Madagascar’s Prime Minister Kolo Roger has confirmed his determination to evict students living without permission on the Barikadimy campus of Toamasina University and who are refusing to leave in spite of police on the campus and a court order against them.
Midi-Madagasikara of Antananarivo reported that 4,000 students were living on the campus, of whom 2,400 were not legitimately there and should leave.
But they were refusing to go and even threatening to harden their position, said the paper.
The university’s presidency had previously given an order that students living on campus should leave by 5 September to allow renovations to be carried out, reported La Vérité. But angry students refused to leave unless they were paid expenses so they could return home.
The situation was already tense because police had previously been called to the campus following unrelated disturbances.
The university authorities said the evacuation would last for as long as the renovations were taking place – and until the start of the new university year, a date that was uncertain.
The end of the 2012-13 academic year had only taken place in May-June 2014, and the 2013-14 year was due to begin on 11 September, reported La Vérité. Some departments at the university had already opened their courses in August; but on 25 August the university’s governing board decided to alter the academic calendar and skip a year so, like other Madagascan universities, it would start afresh with the 2014-15 year.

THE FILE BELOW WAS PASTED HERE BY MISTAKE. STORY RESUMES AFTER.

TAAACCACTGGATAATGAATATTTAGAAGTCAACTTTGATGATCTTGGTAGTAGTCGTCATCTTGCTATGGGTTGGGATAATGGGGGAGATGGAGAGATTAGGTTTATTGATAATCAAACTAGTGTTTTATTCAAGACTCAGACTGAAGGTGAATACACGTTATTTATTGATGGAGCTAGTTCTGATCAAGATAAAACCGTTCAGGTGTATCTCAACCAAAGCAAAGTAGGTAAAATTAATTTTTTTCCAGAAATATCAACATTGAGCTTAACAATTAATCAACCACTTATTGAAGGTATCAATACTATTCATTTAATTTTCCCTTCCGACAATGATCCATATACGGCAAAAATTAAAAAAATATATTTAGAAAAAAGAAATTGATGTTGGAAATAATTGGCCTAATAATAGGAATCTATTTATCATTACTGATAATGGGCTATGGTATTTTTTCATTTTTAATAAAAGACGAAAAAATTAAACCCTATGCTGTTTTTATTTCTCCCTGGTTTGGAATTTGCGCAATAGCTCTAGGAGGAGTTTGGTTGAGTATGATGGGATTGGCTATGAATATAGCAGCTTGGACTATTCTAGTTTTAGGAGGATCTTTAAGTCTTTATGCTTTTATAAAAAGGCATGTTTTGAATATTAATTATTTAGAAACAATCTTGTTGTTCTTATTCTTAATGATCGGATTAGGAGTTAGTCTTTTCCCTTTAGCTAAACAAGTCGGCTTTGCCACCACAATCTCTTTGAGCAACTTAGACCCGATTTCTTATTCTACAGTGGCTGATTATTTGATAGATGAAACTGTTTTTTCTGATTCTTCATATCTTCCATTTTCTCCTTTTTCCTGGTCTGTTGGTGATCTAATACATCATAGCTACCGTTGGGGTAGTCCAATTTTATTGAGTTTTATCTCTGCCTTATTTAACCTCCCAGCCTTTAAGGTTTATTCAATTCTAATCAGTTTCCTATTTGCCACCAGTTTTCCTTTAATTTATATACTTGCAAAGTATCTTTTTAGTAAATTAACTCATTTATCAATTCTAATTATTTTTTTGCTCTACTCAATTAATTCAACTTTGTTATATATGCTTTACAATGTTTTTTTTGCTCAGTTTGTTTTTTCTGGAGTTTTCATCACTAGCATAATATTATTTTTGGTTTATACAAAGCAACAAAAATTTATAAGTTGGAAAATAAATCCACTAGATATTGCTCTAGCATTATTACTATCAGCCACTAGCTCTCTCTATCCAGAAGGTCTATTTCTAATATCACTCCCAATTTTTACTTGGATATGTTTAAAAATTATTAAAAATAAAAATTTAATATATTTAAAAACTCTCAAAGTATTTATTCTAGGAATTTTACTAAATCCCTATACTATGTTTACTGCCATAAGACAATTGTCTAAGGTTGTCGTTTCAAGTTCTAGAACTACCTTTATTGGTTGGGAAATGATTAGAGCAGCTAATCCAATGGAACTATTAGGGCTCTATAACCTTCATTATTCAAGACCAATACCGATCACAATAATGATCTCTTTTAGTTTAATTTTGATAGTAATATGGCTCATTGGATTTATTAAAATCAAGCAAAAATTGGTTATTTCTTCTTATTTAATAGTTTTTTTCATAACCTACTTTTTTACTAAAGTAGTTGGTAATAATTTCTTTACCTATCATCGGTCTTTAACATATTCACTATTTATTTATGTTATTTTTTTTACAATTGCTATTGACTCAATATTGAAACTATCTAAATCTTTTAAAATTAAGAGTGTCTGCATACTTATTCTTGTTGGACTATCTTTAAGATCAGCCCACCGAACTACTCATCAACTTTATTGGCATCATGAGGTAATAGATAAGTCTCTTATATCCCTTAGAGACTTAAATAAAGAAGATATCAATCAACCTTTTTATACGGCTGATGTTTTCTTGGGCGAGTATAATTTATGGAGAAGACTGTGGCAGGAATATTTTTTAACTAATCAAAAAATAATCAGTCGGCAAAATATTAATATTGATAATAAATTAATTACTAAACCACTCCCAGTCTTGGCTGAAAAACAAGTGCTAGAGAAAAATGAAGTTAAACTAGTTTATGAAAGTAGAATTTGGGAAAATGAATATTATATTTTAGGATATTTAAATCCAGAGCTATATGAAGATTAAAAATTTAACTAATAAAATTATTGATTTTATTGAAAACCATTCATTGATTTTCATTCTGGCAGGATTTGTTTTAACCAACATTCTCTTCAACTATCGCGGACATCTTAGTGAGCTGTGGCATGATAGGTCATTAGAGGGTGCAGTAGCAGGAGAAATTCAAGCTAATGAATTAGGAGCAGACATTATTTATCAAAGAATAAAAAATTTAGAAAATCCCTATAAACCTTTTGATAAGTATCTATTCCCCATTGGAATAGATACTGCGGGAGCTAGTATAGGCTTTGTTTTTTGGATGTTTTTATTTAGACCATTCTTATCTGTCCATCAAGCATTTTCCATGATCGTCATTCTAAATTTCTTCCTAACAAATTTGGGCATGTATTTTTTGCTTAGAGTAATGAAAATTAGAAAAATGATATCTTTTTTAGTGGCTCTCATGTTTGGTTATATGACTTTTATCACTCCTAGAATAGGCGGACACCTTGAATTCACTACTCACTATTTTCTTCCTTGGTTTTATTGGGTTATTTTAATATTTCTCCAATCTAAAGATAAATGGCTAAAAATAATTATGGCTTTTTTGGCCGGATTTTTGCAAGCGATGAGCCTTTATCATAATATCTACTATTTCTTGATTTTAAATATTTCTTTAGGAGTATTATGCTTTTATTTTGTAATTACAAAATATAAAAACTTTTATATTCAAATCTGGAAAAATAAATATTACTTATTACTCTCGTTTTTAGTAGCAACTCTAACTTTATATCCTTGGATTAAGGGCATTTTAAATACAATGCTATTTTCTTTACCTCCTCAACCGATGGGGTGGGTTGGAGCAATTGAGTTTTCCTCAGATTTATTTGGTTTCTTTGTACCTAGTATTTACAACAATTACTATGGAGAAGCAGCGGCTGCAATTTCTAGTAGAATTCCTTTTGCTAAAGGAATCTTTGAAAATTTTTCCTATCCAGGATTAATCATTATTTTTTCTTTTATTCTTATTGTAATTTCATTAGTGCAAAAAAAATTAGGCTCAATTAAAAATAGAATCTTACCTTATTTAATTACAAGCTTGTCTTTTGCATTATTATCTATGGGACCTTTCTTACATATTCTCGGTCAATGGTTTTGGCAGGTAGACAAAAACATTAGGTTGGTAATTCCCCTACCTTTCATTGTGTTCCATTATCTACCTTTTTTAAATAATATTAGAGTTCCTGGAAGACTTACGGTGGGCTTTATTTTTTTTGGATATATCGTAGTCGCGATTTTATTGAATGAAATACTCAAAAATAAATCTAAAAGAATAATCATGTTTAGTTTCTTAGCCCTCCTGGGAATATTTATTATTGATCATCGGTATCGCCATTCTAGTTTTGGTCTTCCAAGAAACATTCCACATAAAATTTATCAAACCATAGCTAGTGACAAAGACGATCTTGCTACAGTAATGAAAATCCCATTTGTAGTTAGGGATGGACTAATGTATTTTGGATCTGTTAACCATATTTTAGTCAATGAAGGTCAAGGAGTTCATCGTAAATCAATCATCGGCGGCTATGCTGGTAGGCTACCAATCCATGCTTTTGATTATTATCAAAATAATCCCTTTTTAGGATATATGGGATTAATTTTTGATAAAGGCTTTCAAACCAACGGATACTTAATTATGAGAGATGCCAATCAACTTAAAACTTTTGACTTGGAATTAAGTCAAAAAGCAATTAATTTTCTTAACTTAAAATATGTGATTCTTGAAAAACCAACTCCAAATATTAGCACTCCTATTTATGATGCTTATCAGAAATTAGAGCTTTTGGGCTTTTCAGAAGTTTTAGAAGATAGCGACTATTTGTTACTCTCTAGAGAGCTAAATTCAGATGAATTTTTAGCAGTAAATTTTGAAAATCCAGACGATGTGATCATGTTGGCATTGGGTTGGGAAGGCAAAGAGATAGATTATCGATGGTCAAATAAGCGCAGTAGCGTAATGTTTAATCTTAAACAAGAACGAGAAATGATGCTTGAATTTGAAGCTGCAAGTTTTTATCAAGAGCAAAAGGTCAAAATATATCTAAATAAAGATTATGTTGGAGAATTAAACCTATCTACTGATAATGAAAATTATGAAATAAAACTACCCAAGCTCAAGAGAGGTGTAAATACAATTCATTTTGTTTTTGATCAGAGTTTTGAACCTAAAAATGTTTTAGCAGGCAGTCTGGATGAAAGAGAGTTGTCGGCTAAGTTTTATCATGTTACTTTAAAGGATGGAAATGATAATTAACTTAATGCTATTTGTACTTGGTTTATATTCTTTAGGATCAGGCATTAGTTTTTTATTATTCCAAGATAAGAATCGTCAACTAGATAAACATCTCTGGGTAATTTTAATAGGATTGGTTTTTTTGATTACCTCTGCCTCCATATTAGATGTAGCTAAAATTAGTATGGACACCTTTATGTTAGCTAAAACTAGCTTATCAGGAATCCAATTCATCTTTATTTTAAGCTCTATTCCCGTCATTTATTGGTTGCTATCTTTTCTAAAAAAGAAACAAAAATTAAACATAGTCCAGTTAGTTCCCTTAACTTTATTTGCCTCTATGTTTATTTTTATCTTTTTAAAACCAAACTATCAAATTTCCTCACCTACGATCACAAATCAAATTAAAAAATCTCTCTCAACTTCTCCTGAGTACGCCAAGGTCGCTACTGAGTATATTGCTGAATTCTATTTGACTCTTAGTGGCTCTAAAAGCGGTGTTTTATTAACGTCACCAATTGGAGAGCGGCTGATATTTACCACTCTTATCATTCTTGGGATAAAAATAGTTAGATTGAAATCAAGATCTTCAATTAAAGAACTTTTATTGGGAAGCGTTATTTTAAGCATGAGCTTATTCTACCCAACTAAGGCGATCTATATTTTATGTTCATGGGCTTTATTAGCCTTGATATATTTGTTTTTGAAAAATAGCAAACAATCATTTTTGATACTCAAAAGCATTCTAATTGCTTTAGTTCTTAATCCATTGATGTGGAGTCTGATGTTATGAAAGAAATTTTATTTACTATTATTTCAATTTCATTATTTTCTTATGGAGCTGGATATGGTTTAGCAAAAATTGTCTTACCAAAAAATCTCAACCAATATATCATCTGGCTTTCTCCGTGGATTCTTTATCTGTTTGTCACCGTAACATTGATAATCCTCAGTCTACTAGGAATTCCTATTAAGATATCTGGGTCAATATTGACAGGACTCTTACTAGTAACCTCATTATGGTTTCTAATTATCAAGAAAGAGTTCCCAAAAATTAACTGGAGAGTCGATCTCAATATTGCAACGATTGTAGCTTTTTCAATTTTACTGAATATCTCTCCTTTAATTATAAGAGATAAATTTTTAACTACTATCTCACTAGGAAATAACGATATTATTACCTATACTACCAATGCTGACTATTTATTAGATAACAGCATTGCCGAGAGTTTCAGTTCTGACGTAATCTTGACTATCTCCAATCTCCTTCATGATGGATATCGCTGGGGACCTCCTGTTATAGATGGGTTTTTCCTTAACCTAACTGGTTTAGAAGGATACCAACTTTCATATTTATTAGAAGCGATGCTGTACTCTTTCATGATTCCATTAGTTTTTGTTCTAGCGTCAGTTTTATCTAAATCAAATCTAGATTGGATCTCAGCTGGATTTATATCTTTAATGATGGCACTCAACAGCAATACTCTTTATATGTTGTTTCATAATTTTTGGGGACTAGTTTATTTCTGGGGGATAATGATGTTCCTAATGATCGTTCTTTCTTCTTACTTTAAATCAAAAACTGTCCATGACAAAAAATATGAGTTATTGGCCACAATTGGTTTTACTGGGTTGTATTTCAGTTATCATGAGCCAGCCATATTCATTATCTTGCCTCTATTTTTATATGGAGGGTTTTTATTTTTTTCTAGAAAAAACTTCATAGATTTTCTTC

Students declared a strike on 1 September, determined to stay on the campus. They appealed to the administrative court for a stay of execution of the expulsion order, and the evacuation was called off until 6 September.
After that date Sobika reported that the university authorities issued a request to students to leave the premises, and that the forces of order had been present for several days to ensure the evacuation of those who refused to leave.
The university President Velo Jerome visited the campus, accompanied by the chief of the gendarmerie of Toamasina and a representative of the justice ministry, reported Sobika.
Jerome addressed the students, reiterating the rooms must be vacated. The police would remain to control any demonstrations the students tried to organise.
While deadlock continued, Prime Minister Kolo Roger made known his support for the evacuation of the students so the renovation could take place.
* This article is drawn from local media. University World News cannot vouch for the accuracy of the original reports.
Protests still disrupting universities
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